This year, the International Advanced School on ESE (IASESE'08) focuses in two of these aspects that are much related: Replication and Aggregation. That is, how to aggregate the results to combine the findings of replications. The School will be formed of three parts:
For example, one set of replications might have found that testing technique A is more effective at detecting defects than technique B, whereas another set of replications might have found no differences between the two techniques. What evidence can be gathered from these results? There are many reasons for two replications producing contradictory results. The experimental methodology (measurement errors, factor control, randomization, masking, etc.) could be behind some, but contextual factors (project type, participants involved, application domain, etc.) could cause others.
Aggregation has been studied primarily in established experimental disciplines like medicine. The solution in these cases is to use meta-analysis [Cooper 94]. The introduction of meta-analysis as a method of aggregation completely revolutionized medical methodology. It prompted the appearance of "evidence-based medicine", which transformed medical practice [Straus 05]. In view of its success, it has been proposed that the procedures used in medicine should be transferred to ESE [Kitchenham 04]. These proposals (where aggregation is part of a process of systematic review) have been used successfully in the steps focusing on reviewing the characteristics of a set of experiments (as is the case of [Dyba 06] or [Hannay 07]).
Unfortunately, meta-analysis has two conditions that many SE experiments hardly meet: It requires a large number of replications; The experiment reports must describe certain parameters without which aggregation is impossible. Experimental practice in SE (being a relatively new and so immature discipline) is characterized by both a small number of replications and deficient experiment reporting. This reality prevents a broad use of meta-analysis as main method to aggregate experiments in ESE at present. In fact, most attempts at combination of SE experiments results using meta-analysis (for instance, [Miller 00] or [Pickard 98]), turned out to be impracticable, due either to differences in how the replications were run or to missing information because of poor experiment reporting. In other words, the attempts at aggregation carried out using meta-analysis confirm the need to envisage other better suited techniques.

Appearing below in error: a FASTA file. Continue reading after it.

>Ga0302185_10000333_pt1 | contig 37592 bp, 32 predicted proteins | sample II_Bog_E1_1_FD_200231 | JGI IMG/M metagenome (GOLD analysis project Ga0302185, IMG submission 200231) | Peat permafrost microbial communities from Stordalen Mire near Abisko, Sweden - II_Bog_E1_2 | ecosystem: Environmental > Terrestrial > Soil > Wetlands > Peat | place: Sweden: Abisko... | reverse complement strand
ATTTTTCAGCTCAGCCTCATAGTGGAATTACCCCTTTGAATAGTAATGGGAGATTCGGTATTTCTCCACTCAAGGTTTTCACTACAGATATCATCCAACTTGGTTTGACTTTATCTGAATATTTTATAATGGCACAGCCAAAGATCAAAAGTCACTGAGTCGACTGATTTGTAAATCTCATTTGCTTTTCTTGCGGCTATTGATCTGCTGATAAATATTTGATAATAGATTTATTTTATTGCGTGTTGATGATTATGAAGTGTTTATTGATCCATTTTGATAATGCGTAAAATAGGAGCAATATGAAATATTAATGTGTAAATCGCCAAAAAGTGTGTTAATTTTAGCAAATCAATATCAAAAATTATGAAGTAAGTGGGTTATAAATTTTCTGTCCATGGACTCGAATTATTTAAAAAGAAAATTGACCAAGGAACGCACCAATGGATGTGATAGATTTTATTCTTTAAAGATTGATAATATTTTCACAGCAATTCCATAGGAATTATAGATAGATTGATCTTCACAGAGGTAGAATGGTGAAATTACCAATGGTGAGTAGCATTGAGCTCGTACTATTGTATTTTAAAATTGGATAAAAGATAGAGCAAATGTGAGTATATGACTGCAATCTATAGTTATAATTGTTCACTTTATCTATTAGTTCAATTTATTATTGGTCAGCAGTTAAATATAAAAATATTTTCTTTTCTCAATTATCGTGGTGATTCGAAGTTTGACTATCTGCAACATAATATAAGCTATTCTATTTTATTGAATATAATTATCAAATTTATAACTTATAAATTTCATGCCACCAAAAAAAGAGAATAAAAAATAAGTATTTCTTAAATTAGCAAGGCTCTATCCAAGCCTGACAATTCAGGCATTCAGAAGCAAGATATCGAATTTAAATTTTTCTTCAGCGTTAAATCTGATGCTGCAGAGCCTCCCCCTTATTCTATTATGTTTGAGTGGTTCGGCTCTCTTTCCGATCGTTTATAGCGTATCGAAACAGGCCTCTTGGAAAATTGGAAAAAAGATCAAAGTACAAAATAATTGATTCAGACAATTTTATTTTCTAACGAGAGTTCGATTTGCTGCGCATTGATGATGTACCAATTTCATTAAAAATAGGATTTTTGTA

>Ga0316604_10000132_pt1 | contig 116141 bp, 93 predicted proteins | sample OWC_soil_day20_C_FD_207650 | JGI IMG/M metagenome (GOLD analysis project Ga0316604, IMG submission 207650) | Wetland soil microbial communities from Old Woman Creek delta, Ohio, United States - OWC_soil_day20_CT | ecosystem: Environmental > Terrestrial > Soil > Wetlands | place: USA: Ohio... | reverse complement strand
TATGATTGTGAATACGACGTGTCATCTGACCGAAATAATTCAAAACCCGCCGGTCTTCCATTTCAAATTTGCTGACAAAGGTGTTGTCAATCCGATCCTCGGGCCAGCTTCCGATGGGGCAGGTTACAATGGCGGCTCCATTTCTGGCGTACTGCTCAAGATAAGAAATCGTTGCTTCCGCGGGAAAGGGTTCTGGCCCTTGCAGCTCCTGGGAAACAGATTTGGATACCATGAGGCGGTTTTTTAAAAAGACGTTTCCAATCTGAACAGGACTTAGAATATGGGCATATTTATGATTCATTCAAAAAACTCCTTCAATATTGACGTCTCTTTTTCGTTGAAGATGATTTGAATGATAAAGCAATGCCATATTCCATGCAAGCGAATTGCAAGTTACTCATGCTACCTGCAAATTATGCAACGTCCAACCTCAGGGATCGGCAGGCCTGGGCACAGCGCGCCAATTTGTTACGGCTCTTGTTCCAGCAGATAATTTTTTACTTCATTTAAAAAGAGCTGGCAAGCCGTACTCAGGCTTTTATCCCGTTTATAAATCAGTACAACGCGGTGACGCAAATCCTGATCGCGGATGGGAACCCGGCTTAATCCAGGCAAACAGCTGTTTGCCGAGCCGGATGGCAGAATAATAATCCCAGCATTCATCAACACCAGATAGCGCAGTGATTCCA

Fortunately, SE is not the only discipline where the concepts of meta-analysis used in medicine are not applicable. Disciplines like ecology or the social sciences have developed their own special procedures of aggregation that are less stringent than meta-analysis. However, as the procedure of aggregation requires less information, the findings are also less precise. This means that the use of less sophisticated techniques than meta-analysis has a cost in terms of the reliability of the findings. However, it is better to have a finding, even if it is less reliable, for decision making than to have nothing to go on at all.